Any of the models described is not exempt from risks that can lead to unexpected failures: dispersion of positioning, phagocytosis, ineffective marketing, higher costs, divergent strategies between allied brands, irrelevance of the offer, lack of coordination, disappointment…

As far as the management of the brands that may be involved is concerned, it is important to check the following aspects:

  • The compatibility of the values and personality of each brand.
  • Consistency in the strategic objectives of each brand.
  • The right symbiosis of products or services.
  • The company culture of each brand.
  • The relevance of the final product or service to the target audience.
  • The division ofresponsibilities and competencies.
  • The duration of the agreement.
  • The differentiation of the resulting product or service
  • Character compatibility among business leaders.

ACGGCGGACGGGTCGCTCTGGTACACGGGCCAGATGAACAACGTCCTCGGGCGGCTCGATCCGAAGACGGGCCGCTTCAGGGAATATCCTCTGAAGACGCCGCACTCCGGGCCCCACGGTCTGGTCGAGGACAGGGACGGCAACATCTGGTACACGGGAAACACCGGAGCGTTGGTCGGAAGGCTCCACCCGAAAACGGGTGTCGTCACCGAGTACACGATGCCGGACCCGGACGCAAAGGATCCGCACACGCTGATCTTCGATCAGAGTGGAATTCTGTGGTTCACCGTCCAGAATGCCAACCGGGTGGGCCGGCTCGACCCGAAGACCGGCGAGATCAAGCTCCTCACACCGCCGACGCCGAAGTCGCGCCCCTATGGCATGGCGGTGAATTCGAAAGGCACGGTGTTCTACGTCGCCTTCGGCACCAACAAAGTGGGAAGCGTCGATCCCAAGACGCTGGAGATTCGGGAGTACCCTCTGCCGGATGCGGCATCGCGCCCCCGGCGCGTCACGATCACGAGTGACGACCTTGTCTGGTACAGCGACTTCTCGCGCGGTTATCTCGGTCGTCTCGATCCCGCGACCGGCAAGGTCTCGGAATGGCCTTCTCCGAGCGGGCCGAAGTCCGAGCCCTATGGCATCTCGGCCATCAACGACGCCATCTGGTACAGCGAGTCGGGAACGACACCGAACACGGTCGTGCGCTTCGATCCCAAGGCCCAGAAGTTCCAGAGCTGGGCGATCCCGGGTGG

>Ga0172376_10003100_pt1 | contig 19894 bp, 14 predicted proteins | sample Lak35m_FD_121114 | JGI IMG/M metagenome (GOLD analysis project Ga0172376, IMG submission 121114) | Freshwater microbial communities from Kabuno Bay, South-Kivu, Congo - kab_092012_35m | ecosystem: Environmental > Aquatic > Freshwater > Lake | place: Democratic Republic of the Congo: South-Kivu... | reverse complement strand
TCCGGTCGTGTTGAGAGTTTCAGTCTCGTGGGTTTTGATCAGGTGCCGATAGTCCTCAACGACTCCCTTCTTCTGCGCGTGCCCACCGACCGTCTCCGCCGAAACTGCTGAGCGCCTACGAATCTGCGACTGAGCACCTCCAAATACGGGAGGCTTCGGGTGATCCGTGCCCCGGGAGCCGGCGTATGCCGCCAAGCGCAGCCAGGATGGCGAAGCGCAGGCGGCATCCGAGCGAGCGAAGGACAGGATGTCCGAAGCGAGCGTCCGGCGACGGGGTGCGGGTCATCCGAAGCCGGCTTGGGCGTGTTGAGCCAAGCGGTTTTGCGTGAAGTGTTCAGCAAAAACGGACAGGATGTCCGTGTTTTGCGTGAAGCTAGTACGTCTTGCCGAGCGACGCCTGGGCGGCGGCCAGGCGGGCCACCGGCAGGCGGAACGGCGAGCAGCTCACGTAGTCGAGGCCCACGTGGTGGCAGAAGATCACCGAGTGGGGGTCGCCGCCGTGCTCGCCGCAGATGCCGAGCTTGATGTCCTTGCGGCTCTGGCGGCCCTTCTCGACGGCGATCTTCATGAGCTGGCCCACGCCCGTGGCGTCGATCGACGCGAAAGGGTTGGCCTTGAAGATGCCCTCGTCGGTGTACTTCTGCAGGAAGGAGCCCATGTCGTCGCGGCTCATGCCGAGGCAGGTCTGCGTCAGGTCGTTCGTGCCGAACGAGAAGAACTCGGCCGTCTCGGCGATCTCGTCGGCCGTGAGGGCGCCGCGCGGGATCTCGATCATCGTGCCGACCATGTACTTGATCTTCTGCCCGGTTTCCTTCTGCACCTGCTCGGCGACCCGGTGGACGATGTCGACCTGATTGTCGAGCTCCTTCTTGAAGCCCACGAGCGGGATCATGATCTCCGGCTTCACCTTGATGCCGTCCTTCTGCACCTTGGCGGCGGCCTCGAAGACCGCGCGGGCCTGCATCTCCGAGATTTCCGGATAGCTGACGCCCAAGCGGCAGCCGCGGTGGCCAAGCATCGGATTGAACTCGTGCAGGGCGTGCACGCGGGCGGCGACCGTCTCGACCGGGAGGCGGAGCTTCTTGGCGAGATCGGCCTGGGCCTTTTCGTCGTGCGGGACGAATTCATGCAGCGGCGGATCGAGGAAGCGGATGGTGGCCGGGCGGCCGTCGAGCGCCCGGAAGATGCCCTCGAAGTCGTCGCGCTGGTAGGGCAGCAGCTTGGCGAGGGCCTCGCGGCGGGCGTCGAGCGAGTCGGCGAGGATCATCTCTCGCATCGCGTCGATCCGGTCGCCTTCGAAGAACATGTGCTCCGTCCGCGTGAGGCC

• The clarity and balance of the agreement


It is important, therefore, to carefully consider your own principles for minimizing risks. To this end, it is desirable to develop appropriate guidelines to objectively assess potential opportunities. Large companies have established formal guidelines for this purpose, such as AT&T that it has even put on its intranet a tool of “Co-Branding Decision” to help guide managers through a variety of decision factors related to co-branding opportunities and the different ways to approach it.

In addition, it is necessary to define and guide the provisions relating to the appearance and prominence of the respective trademarks (i.e. location, colour, size, proximity).


Co-branding is an often underconsidered strategy, but when done in the right way it shows that one plus one can be more than two with the ability to generate a new level of interest and excitement around brands.


Carlos Puig Falcó

CEO of Branward

Photos: Shutterstock